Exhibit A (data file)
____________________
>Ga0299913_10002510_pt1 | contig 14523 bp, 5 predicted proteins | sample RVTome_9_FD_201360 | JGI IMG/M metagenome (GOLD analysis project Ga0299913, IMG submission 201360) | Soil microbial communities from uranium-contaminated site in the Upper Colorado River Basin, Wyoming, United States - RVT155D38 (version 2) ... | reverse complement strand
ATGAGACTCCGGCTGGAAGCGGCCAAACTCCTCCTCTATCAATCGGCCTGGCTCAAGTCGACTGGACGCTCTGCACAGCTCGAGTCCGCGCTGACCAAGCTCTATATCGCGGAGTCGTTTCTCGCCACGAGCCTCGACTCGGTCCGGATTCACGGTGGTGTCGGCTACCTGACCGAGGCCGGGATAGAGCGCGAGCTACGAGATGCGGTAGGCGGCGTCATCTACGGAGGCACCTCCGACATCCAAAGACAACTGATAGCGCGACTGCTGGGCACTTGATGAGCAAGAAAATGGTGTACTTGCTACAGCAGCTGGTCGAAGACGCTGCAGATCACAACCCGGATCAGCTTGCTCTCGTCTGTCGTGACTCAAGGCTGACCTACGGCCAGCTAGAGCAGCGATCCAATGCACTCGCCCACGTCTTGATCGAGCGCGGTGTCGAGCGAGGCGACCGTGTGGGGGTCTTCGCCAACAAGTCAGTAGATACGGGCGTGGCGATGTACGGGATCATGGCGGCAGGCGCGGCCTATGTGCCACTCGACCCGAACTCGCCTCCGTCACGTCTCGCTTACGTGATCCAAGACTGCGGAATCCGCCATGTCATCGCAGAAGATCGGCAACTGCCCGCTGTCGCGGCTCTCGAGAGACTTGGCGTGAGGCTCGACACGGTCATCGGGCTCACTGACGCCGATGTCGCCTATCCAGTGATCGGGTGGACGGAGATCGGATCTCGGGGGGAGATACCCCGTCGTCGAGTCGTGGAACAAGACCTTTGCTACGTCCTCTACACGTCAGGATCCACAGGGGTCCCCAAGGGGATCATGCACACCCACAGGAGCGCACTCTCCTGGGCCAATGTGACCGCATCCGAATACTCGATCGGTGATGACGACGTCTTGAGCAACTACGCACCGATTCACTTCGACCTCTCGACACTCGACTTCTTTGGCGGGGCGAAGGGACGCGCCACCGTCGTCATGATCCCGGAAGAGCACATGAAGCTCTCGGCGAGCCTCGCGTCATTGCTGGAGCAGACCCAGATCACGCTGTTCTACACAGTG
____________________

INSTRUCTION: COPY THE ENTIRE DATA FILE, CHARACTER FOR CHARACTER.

>Ga0299913_10002510_pt1 | contig 14523 bp, 5 predicted proteins | sample RVTome_9_FD_201360 | JGI IMG/M metagenome (GOLD analysis project Ga0299913, IMG submission 201360) | Soil microbial communities from uranium-contaminated site in the Upper Colorado River Basin, Wyoming, United States - RVT155D38 (version 2) ... | reverse complement strand
ATGAGACTCCGGCTGGAAGCGGCCAAACTCCTCCTCTATCAATCGGCCTGGCTCAAGTCGACTGGACGCTCTGCACAGCTCGAGTCCGCGCTGACCAAGCTCTATATCGCGGAGTCGTTTCTCGCCACGAGCCTCGACTCGGTCCGGATTCACGGTGGTGTCGGCTACCTGACCGAGGCCGGGATAGAGCGCGAGCTACGAGATGCGGTAGGCGGCGTCATCTACGGAGGCACCTCCGACATCCAAAGACAACTGATAGCGCGACTGCTGGGCACTTGATGAGCAAGAAAATGGTGTACTTGCTACAGCAGCTGGTCGAAGACGCTGCAGATCACAACCCGGATCAGCTTGCTCTCGTCTGTCGTGACTCAAGGCTGACCTACGGCCAGCTAGAGCAGCGATCCAATGCACTCGCCCACGTCTTGATCGAGCGCGGTGTCGAGCGAGGCGACCGTGTGGGGGTCTTCGCCAACAAGTCAGTAGATACGGGCGTGGCGATGTACGGGATCATGGCGGCAGGCGCGGCCTATGTGCCACTCGACCCGAACTCGCCTCCGTCACGTCTCGCTTACGTGATCCAAGACTGCGGAATCCGCCATGTCATCGCAGAAGATCGGCAACTGCCCGCTGTCGCGGCTCTCGAGAGACTTGGCGTGAGGCTCGACACGGTCATCGGGCTCACTGACGCCGATGTCGCCTATCCAGTGATCGGGTGGACGGAGATCGGATCTCGGGGGGAGATACCCCGTCGTCGAGTCGTGGAACAAGACCTTTGCTACGTCCTCTACACGTCAGGATCCACAGGGGTCCCCAAGGGGATCATGCACACCCACAGGAGCGCACTCTCCTGGGCCAATGTGACCGCATCCGAATACTCGATCGGTGATGACGACGTCTTGAGCAACTACGCACCGATTCACTTCGACCTCTCGACACTCGACTTCTTTGGCGGGGCGAAGGGACGCGCCACCGTCGTCATGATCCCGGAAGAGCACATGAAGCTCTCGGCGAGCCTCGCGTCATTGCTGGAGCAGACCCAGATCACGCTGTTCTACACAGTG